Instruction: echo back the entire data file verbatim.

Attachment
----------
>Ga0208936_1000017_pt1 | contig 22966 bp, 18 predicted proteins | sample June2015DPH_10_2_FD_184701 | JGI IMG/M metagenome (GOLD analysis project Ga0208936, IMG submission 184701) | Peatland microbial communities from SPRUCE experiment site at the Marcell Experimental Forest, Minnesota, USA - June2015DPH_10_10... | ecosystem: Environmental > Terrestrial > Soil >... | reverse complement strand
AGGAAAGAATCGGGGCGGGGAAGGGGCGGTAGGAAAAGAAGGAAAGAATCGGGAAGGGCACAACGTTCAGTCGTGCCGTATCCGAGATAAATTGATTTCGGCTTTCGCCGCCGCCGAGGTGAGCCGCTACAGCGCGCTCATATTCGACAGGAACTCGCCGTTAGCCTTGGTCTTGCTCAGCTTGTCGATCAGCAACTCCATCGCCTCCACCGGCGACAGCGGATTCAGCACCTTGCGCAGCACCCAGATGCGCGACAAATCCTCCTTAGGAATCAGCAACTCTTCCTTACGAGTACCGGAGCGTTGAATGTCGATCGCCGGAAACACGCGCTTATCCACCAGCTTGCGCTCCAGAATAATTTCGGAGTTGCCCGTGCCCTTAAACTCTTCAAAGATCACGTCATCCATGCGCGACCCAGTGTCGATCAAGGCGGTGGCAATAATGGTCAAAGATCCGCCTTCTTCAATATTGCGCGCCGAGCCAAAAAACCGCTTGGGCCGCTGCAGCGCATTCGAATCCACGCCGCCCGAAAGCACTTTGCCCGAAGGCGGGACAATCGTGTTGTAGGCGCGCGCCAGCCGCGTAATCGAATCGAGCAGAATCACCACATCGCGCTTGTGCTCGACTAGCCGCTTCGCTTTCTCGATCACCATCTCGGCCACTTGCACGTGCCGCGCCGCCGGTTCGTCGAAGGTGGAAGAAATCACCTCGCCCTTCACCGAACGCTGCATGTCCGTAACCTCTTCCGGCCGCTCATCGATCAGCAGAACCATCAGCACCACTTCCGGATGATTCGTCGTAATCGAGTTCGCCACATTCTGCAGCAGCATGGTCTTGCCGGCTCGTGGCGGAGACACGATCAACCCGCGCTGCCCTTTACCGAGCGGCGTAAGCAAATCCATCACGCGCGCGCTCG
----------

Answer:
>Ga0208936_1000017_pt1 | contig 22966 bp, 18 predicted proteins | sample June2015DPH_10_2_FD_184701 | JGI IMG/M metagenome (GOLD analysis project Ga0208936, IMG submission 184701) | Peatland microbial communities from SPRUCE experiment site at the Marcell Experimental Forest, Minnesota, USA - June2015DPH_10_10... | ecosystem: Environmental > Terrestrial > Soil >... | reverse complement strand
AGGAAAGAATCGGGGCGGGGAAGGGGCGGTAGGAAAAGAAGGAAAGAATCGGGAAGGGCACAACGTTCAGTCGTGCCGTATCCGAGATAAATTGATTTCGGCTTTCGCCGCCGCCGAGGTGAGCCGCTACAGCGCGCTCATATTCGACAGGAACTCGCCGTTAGCCTTGGTCTTGCTCAGCTTGTCGATCAGCAACTCCATCGCCTCCACCGGCGACAGCGGATTCAGCACCTTGCGCAGCACCCAGATGCGCGACAAATCCTCCTTAGGAATCAGCAACTCTTCCTTACGAGTACCGGAGCGTTGAATGTCGATCGCCGGAAACACGCGCTTATCCACCAGCTTGCGCTCCAGAATAATTTCGGAGTTGCCCGTGCCCTTAAACTCTTCAAAGATCACGTCATCCATGCGCGACCCAGTGTCGATCAAGGCGGTGGCAATAATGGTCAAAGATCCGCCTTCTTCAATATTGCGCGCCGAGCCAAAAAACCGCTTGGGCCGCTGCAGCGCATTCGAATCCACGCCGCCCGAAAGCACTTTGCCCGAAGGCGGGACAATCGTGTTGTAGGCGCGCGCCAGCCGCGTAATCGAATCGAGCAGAATCACCACATCGCGCTTGTGCTCGACTAGCCGCTTCGCTTTCTCGATCACCATCTCGGCCACTTGCACGTGCCGCGCCGCCGGTTCGTCGAAGGTGGAAGAAATCACCTCGCCCTTCACCGAACGCTGCATGTCCGTAACCTCTTCCGGCCGCTCATCGATCAGCAGAACCATCAGCACCACTTCCGGATGATTCGTCGTAATCGAGTTCGCCACATTCTGCAGCAGCATGGTCTTGCCGGCTCGTGGCGGAGACACGATCAACCCGCGCTGCCCTTTACCGAGCGGCGTAAGCAAATCCATCACGCGCGCGCTCG